Review Article - Otolaryngology Online Journal (2014) Volume 4, Issue 4
Comparison of local infiltration of ropivacaine, bupivacaine, topical application of sucralfate in the tonsillar fossa on post-tonsillectomy pain
Background: Tonsillectomy is one of the most common surgeries performed in paediatric otorhinolaryngology. The most common morbidity of the surgery is the post operative pain. As there is increase in trend of tonsillectomy as day care surgery adequate postoperative analgesia becomes a very important issue.
Objective: To compare the efficacy of infiltration of ropivacaine 0.2% and bupivacaine 0.25% and topical application of sucralfate in to the tonsillar fossa in postoperative pain management.
Method: 120 patients aged 5–12 years, undergoing tonsillectomy were enrolled in the study. They were randomized into 4 groups. In group A (n=30) cases were infiltrated with ropivacaine into the tonsillar fossa; in group B (n=30), bupivacaine was infiltrated and in group C (n=30), the fossa was painted with sucralfate solution after the surgery; group D (n=30) was the control group where normal saline was infiltrated to the fossa following surgery. Visual analogue scale & Wong Baker facial pain scale were used to measure the intensity of pain postoperatively.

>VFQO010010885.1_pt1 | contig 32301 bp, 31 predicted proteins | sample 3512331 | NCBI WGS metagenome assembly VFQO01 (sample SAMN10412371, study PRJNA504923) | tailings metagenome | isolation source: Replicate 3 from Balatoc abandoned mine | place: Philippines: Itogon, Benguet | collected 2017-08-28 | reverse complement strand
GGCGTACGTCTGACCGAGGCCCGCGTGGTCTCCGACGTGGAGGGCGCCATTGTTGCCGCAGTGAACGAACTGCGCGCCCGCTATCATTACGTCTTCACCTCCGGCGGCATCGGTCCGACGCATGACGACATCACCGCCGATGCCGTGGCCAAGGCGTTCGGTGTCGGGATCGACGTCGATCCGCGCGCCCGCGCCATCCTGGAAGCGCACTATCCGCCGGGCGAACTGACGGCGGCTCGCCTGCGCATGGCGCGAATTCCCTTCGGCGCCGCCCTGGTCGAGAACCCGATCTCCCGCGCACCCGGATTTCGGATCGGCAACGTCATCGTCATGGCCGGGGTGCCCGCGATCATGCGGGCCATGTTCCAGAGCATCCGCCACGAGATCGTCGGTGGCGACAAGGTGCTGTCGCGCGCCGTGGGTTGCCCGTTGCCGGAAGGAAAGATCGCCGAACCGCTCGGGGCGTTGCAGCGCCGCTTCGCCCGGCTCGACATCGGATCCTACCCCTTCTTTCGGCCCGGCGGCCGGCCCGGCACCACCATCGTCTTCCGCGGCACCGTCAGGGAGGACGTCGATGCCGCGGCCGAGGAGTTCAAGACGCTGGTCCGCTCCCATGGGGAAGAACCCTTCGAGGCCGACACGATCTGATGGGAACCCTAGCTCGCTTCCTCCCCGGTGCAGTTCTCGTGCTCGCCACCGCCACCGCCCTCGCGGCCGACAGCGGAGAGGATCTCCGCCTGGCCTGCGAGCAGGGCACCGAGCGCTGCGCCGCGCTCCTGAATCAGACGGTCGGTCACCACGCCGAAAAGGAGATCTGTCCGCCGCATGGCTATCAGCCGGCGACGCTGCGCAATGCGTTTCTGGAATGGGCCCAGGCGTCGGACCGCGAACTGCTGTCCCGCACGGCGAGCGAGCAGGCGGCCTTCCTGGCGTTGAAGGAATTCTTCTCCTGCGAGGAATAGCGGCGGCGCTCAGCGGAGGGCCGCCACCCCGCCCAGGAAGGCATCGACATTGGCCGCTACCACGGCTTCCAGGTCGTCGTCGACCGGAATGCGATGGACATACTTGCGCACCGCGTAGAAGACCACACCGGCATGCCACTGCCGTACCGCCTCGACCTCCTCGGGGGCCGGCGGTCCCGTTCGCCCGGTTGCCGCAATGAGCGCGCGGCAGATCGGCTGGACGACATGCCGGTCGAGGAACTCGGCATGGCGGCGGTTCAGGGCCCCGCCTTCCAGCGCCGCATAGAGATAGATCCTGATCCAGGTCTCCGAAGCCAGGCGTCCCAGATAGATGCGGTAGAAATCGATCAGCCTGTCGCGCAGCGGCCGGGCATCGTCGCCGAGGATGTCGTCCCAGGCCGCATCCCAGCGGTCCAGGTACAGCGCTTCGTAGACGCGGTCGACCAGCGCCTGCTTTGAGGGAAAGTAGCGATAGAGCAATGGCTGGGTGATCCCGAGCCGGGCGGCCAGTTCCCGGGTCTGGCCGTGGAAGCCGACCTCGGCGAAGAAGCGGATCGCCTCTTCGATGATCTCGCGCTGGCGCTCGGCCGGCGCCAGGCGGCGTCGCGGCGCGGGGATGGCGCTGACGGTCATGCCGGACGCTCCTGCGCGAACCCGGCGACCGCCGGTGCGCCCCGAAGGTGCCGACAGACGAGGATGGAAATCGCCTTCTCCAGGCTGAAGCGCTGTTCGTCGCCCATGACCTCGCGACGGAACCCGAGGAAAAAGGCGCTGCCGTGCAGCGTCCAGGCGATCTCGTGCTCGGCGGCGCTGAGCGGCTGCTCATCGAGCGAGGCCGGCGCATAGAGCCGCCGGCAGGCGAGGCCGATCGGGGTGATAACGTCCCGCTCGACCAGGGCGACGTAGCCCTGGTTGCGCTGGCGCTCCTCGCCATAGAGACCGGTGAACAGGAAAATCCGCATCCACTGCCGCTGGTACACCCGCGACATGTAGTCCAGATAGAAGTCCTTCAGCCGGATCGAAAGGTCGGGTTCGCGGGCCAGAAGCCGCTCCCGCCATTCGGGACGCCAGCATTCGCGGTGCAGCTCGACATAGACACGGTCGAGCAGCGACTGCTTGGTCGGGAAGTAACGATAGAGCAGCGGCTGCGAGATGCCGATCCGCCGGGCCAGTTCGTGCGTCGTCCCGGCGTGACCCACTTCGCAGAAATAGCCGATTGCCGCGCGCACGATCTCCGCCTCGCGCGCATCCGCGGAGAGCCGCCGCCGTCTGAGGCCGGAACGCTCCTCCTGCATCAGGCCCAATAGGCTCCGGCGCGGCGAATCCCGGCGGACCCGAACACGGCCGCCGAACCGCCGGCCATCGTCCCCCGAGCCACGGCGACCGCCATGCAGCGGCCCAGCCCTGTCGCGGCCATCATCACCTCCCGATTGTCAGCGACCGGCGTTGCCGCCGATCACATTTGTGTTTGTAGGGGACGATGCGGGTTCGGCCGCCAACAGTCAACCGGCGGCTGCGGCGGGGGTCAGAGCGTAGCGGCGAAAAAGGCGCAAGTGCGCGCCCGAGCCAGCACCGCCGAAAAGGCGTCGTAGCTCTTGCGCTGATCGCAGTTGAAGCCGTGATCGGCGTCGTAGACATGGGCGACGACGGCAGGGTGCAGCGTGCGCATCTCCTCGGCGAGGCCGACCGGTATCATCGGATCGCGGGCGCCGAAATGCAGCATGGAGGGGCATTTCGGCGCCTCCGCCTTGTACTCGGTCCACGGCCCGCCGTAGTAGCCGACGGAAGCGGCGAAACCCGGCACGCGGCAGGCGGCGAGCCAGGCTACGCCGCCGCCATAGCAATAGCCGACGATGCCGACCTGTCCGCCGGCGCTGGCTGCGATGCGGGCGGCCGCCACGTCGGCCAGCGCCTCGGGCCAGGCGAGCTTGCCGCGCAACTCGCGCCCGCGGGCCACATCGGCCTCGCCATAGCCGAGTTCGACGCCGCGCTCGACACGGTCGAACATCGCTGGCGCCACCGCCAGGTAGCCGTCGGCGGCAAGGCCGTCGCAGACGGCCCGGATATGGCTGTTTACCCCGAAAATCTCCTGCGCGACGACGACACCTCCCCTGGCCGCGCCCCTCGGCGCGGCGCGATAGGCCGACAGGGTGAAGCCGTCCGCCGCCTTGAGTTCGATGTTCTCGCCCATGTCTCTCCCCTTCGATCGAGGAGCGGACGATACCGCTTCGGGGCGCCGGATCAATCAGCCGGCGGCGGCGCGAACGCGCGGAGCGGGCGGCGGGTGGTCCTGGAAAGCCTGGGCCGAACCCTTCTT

Results: At 4h postoperatively, the pain scores of all 3 study groups were significantly lesser (p<0.05) than control group (Group A - 3.53, B – 3.70, C- 3.80, D- 5.20). The VAS & facial pain scores over the entire postoperative period were consistently lower in the study groups than in the control. The reduction of throat pain was significantly lower in the ropivacaine & sucralfate group compared with bupivacaine & control groups.
Conclusion: Our study demonstrates that topical sucralfate and ropivacaine are equally effective and safe and improves post tonsillectomy analgesia. They provide better analgesia compared to bupivacaine.